This unit introduces students to the major theories of law and key debates on what the content of the law ought to be. The aim of this unit is to encourage students to think critically about the characteristics of law, the social forces that shape the law and the powers judges exercise. The unit provides a detailed introduction and analysis of leading theories of law such as Positivism, Natural Law, Realism, Interpretivism and related theories such as Law and Economics, Justice and critical approaches to the formation and operation of law.
|Unit name||Legal Theory|
|Faculty/School||College of Arts, Law and Education
Faculty of Law
|Available as student elective?||Yes|
Please check that your computer meets the minimum System Requirements if you are attending via Distance/Off-Campus.
Units are offered in attending mode unless otherwise indicated (that is attendance is required at the campus identified). A unit identified as offered by distance, that is there is no requirement for attendance, is identified with a nominal enrolment campus. A unit offered to both attending students and by distance from the same campus is identified as having both modes of study.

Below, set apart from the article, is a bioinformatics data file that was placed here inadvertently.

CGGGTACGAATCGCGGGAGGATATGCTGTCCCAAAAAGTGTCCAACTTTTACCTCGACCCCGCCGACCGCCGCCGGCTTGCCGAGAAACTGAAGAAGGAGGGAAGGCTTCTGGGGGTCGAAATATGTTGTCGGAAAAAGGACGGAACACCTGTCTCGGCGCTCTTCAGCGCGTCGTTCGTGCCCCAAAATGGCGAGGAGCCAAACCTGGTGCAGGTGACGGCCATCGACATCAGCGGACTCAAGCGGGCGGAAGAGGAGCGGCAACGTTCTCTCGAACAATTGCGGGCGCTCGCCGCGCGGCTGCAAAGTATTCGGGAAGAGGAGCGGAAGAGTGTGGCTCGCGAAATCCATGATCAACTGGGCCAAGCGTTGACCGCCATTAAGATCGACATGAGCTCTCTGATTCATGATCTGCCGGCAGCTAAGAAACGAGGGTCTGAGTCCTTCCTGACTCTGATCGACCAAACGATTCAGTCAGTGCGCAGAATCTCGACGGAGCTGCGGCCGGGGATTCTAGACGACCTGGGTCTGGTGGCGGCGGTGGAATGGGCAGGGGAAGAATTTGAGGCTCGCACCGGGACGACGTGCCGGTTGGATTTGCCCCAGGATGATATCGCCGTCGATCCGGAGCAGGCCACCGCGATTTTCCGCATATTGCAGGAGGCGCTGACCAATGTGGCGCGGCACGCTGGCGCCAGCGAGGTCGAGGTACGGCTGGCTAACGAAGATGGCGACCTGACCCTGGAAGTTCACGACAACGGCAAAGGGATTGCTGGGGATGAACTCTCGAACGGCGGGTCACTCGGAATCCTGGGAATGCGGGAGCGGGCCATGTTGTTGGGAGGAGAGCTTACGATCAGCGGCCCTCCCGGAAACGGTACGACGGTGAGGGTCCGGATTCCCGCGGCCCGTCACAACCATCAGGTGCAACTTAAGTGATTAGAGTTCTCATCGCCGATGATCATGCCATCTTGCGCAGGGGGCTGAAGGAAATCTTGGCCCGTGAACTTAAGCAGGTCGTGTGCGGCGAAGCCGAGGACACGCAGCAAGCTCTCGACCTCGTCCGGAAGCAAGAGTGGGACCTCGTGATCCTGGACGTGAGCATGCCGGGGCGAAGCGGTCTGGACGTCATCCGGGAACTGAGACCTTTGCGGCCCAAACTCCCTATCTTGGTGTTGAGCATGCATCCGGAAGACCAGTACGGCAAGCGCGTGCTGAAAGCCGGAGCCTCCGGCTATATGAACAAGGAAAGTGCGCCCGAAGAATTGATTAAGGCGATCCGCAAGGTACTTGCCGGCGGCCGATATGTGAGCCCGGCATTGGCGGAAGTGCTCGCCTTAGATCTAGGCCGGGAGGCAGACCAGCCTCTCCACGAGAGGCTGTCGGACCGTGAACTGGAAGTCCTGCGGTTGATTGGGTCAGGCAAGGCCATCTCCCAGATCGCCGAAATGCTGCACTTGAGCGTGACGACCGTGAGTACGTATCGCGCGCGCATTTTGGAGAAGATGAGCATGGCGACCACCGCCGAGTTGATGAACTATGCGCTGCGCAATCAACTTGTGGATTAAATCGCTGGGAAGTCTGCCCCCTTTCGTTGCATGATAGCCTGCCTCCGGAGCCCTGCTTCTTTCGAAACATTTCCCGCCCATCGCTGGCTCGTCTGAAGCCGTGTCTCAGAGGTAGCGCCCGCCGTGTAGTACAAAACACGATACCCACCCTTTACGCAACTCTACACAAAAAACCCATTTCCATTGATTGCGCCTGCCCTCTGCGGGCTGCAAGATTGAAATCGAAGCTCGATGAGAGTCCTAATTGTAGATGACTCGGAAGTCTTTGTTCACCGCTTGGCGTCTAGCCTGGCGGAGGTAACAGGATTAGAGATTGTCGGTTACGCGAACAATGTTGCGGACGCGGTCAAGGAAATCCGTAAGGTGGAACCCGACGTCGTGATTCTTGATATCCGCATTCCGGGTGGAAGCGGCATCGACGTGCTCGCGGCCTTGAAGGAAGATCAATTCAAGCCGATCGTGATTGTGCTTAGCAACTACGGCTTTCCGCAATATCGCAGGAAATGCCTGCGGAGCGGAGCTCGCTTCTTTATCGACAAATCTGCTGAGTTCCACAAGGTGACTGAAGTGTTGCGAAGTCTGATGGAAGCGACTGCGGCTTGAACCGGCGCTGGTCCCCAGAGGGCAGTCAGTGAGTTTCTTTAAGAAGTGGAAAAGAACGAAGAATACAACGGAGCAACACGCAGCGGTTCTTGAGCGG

Special approval is required for enrolment into TNE Program units.
* The Final WW Date is the final date from which you can withdraw from the unit without academic penalty, however you will still incur a financial liability (see withdrawal dates explained for more information).
- Describe, understand and critically reflect upon the key debates about the formation and operation of law.
- Describe, understand and critically reflect upon major theories of law arising from the Western tradition of legal theory.
- Critically apply theories of law in analysing legal policy issues in the modern context.
- Prepare and present cogent arguments in writing regarding the theoretical basis of law.
50 credit points of Introductory Law core or (LAW121 and LAW122)
You cannot enrol in this unit as well as the following:
Weekly Seminar (2 hours)
Task 1: Test, 50 minutes (20%)
Task 2: Essay, 2200 words (40%)
Task 3: Judgement writing task, 2500 words (40%)
|Timetable||View the lecture timetable | View the full unit timetable|
The University reserves the right to amend or remove courses and unit availabilities, as appropriate.